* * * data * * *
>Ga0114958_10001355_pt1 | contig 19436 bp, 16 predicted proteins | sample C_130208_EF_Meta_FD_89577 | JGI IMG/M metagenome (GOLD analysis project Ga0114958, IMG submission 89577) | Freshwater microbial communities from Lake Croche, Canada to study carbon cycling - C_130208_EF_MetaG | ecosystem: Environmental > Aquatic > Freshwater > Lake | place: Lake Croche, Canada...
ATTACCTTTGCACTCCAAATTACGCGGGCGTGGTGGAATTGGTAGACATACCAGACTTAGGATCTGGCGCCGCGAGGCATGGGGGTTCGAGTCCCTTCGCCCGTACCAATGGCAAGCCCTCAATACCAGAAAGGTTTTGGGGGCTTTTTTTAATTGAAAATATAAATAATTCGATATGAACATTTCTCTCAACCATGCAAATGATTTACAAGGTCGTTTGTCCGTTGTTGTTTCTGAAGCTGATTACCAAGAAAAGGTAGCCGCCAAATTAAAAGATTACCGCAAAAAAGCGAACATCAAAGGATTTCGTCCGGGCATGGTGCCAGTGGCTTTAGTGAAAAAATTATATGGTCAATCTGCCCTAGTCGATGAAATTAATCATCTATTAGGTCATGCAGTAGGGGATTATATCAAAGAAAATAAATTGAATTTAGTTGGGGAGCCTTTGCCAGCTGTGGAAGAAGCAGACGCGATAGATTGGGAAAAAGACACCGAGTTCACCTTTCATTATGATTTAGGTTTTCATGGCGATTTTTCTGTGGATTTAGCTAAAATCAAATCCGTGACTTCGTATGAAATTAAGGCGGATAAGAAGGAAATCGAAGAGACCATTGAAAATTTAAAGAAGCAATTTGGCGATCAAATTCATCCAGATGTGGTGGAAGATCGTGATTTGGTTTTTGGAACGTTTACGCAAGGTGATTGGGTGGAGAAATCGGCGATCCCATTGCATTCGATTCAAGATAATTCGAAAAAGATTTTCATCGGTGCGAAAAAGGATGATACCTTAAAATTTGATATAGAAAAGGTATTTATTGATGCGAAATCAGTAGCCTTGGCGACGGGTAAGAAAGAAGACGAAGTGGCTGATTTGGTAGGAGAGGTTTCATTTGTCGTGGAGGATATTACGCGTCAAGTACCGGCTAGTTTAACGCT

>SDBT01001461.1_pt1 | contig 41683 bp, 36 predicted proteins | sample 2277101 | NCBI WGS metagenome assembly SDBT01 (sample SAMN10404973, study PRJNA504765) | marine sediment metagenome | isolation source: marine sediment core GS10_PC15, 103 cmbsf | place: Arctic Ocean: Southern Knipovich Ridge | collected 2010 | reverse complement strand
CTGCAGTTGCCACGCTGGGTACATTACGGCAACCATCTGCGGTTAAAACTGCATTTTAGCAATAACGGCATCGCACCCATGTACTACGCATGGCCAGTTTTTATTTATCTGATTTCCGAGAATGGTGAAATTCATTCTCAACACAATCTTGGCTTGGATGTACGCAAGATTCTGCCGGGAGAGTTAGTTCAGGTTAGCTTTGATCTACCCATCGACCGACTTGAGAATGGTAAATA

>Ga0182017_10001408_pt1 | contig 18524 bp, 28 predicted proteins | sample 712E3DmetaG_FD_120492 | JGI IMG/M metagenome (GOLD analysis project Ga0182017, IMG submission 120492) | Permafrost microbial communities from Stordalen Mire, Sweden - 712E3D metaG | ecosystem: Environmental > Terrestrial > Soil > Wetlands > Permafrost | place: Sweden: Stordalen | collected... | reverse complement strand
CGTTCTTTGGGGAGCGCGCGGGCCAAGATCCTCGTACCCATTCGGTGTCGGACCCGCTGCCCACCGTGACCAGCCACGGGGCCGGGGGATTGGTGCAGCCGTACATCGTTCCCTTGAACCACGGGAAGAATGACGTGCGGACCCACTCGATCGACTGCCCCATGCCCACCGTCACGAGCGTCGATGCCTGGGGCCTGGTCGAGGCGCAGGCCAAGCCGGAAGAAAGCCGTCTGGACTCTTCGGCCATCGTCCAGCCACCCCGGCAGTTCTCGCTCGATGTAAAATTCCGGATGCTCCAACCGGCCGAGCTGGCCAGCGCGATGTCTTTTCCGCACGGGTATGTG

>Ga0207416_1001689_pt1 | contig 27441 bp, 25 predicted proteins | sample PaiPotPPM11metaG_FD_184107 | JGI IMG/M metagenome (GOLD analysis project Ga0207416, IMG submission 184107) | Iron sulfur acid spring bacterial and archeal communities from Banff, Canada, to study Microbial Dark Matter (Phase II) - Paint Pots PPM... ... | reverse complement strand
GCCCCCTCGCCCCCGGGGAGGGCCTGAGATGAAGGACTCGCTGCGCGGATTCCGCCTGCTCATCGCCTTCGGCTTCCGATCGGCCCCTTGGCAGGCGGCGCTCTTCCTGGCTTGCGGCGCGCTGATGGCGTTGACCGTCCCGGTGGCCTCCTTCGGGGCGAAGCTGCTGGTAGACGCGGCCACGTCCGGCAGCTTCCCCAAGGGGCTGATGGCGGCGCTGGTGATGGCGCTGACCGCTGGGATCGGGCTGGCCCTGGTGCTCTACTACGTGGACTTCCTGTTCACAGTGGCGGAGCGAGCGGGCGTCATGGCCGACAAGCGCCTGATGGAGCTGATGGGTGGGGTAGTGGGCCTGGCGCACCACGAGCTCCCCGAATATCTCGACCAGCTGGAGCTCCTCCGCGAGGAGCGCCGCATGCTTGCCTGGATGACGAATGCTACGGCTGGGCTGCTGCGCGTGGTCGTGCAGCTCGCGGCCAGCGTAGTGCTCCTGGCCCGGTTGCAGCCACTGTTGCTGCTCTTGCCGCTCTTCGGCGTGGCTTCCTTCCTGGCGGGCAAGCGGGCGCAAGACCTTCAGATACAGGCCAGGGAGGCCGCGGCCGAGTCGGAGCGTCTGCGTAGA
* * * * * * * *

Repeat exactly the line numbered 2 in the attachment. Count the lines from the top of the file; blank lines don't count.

ATTACCTTTGCACTCCAAATTACGCGGGCGTGGTGGAATTGGTAGACATACCAGACTTAGGATCTGGCGCCGCGAGGCATGGGGGTTCGAGTCCCTTCGCCCGTACCAATGGCAAGCCCTCAATACCAGAAAGGTTTTGGGGGCTTTTTTTAATTGAAAATATAAATAATTCGATATGAACATTTCTCTCAACCATGCAAATGATTTACAAGGTCGTTTGTCCGTTGTTGTTTCTGAAGCTGATTACCAAGAAAAGGTAGCCGCCAAATTAAAAGATTACCGCAAAAAAGCGAACATCAAAGGATTTCGTCCGGGCATGGTGCCAGTGGCTTTAGTGAAAAAATTATATGGTCAATCTGCCCTAGTCGATGAAATTAATCATCTATTAGGTCATGCAGTAGGGGATTATATCAAAGAAAATAAATTGAATTTAGTTGGGGAGCCTTTGCCAGCTGTGGAAGAAGCAGACGCGATAGATTGGGAAAAAGACACCGAGTTCACCTTTCATTATGATTTAGGTTTTCATGGCGATTTTTCTGTGGATTTAGCTAAAATCAAATCCGTGACTTCGTATGAAATTAAGGCGGATAAGAAGGAAATCGAAGAGACCATTGAAAATTTAAAGAAGCAATTTGGCGATCAAATTCATCCAGATGTGGTGGAAGATCGTGATTTGGTTTTTGGAACGTTTACGCAAGGTGATTGGGTGGAGAAATCGGCGATCCCATTGCATTCGATTCAAGATAATTCGAAAAAGATTTTCATCGGTGCGAAAAAGGATGATACCTTAAAATTTGATATAGAAAAGGTATTTATTGATGCGAAATCAGTAGCCTTGGCGACGGGTAAGAAAGAAGACGAAGTGGCTGATTTGGTAGGAGAGGTTTCATTTGTCGTGGAGGATATTACGCGTCAAGTACCGGCTAGTTTAACGCT